I have started this journal, Swarajya after considerable heart-searching. It might not have been impossible for me, perhaps, to find some more comfortable employment, immune from the headaches that the running of a weekly with extremely limited resources entails. But no other employment could have given me the freedom that I now have, so essential for the purpose outlined below. Freedom does not mean simply absence of restraint. Very few journalists are subjected to restraint from their employers in course of the performance of their day to day duties. The need for restraint is eliminated by conscious elementary adjustments which writers and others learn to make to standards of behaviour considered part of the obligations of service or of duty to the institution served by them. These standards of behaviour are not always inspired by considerations of right and wrong. They have their origins in some interest or the other, mostly connected with property, not germane to the properties of the journalistic profession. We then find even great newspapers deviating from their pristine purity of their glorious avocation at its best, with all their staffs pulled, whether they linked it or not, into attitudes not altogether pleasing to their professional consciences.
The Press is not alone in evading the discomfort of probity. It is a universal phenomenon, and in India it is aggravated by the perverting power of intense and widespread poverty. Large masses of people without much to live upon tend to become easy prey to leaders and politicians whose main preoccupation is the pursuit of power. Everybody is drawn into the power-scramble. In a democracy, people are supposed to be the ultimate repositories of sovereign authority by means of their power through votes to make and unmake Governments, but in actual practice the votes of vast multitudes of are cast, not in freedom or wisdom, but in the frenzy of diseased mentalities promoted for their own ends by self-seeking agitators. The hustings are the haunt of corruption in various forms. One net result of it all is that save in exceptional cases, the best men do not get into the legislatures and other citadels of authority, and those who do get in there have a vested interest in keeping out talent and pampering mediocrity.
Out of my own observation, and experience I arrived at the same thought to which Sri Rajagopalachari has given beautiful expression in the article he has contributed to this inaugural issue by way of blessing and welcome– that the independence of the Press has been adversely affected by the doubtful blessing of large capital, and that the small well-conducted high quality weekly can supply a felt want and render great national service. Of these choice attributes the one that Swarajya has immediately achieved is smallness in size. But the smallness of the journal is an index of the quality that it seeks to build. As space in these columns has the preciousness of short supply, it is hoped that that good use will be made of every word, none will be wasted carelessly and no trash will be let in to fill the gaps.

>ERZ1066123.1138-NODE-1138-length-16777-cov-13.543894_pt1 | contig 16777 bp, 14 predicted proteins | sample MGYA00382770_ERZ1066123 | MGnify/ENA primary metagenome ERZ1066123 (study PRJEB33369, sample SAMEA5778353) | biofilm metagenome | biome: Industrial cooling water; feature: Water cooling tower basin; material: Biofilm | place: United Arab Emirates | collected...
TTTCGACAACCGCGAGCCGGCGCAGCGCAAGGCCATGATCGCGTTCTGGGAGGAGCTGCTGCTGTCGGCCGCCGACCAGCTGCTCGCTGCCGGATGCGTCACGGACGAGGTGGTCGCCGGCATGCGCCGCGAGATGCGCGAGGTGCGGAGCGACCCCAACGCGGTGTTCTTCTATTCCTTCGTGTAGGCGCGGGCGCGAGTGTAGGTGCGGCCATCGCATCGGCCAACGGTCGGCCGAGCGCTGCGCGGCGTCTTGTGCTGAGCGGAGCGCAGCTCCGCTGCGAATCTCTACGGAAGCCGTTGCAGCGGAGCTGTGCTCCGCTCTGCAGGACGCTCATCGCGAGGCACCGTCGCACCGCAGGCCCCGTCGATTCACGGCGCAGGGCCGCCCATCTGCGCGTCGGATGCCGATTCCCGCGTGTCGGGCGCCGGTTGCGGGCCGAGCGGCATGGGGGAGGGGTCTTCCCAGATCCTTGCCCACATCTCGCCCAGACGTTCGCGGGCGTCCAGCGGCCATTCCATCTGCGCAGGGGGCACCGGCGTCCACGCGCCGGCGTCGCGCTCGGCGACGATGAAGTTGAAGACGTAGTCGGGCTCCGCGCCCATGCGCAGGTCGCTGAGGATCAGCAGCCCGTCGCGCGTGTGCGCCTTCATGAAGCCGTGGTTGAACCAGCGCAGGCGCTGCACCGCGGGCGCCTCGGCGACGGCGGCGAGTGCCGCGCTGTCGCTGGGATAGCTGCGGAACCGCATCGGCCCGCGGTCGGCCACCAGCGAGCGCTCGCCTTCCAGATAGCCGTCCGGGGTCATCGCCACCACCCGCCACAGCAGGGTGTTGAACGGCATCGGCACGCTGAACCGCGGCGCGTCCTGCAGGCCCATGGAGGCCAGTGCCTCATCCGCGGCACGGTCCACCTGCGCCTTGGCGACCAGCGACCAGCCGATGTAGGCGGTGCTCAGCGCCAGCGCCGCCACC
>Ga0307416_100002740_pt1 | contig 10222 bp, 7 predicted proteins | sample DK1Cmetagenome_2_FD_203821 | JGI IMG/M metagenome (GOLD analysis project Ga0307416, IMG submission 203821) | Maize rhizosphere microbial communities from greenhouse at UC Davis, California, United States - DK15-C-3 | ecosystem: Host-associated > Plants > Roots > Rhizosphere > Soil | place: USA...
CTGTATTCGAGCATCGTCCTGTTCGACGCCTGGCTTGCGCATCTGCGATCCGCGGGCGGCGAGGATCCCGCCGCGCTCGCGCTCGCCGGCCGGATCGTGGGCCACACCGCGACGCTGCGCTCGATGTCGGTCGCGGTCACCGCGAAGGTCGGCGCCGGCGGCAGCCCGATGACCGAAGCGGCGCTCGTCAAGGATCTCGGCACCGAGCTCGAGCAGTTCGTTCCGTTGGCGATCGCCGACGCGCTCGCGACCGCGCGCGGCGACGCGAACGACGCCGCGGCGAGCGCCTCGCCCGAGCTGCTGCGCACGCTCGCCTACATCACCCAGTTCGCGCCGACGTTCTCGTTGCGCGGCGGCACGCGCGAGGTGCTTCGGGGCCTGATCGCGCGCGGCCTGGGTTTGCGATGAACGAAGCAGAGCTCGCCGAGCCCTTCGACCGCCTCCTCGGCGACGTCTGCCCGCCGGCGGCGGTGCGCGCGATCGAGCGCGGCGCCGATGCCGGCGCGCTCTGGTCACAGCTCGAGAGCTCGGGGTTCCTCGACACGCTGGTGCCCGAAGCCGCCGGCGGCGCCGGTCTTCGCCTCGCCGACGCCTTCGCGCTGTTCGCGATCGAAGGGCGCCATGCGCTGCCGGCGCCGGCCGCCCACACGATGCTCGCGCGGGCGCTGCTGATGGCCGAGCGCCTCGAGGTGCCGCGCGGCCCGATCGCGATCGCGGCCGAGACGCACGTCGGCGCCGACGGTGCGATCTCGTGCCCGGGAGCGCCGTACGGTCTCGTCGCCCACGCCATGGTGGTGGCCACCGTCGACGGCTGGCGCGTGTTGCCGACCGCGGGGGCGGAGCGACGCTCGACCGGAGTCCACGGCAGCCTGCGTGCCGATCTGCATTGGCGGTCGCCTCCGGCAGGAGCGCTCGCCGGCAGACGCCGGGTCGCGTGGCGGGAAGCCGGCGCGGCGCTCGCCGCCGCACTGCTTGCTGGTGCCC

It is customary for a new journal to announce its policy. Swarajya has no fixed policy settled in advance to suit prospective occasions. Its judgements on every issue as it arises will be formed on merits in the light of the surrounding sources. It will not shrink from correcting a blunder when it realises that one has been committed. It will not, for the sake of consistency or false prestige, go on committing other blunders to make the original one look more plausible. It is opposed to the “closed book” or “sealed affair” principle and keeps an open mind as much as on its conclusions as on those of others ranged against it in argument or controversy. It is attached to no party and recognises to loyalty except the public interest.
India has immense resources in materials, man-power and talent. If they are not properly integrated, not only will the present appalling poverty vanish, our contribution to the sum of human happiness will overflow national boundaries and spread all over the world. But what is standing in the way? It is the dominance of individual selfishness to the neglect of social advancement, even in those elected to rule and set an example, and the acceptance, untested, of the fashion of the day with its half-baked slogans by our leaders of opinion in a desperate endeavour to look progressive and be popular and amass votes. I believe that independent reflection on outstanding regional, national and world issues, combined with unrestricted freedom of discussion subject only to the disciplines of decency, in a journal conducted in a disinterested spirit, solely in public interest can turn out to be a source of invigorating influence for correcting some at least of the fallacies into which our affairs have sunk and instal in their place worthy habits of thought that will raise the good of all above the privileged rapacities of powerful or overpampered individuals or groups.s
Swarajya aspires to fulfil this mission. Aware as I am of my shortcomings in undertaking it, I can boldly claim one virtue–never to have written a line I did not fully believe in at the moment to another’s dictation, and never to have quailed, when convinced, from admitting a wrong. On these credentials of integrity, I base my appeal for support, fully conscious that no journal can run a day longer that the public empower it to run with their blessings and sympathetic indulgence and active and confident participation in its work.
This article, penned by Khasa Subba Rau, appeared in Swarajya’s maiden issue on 14 July, 1956.
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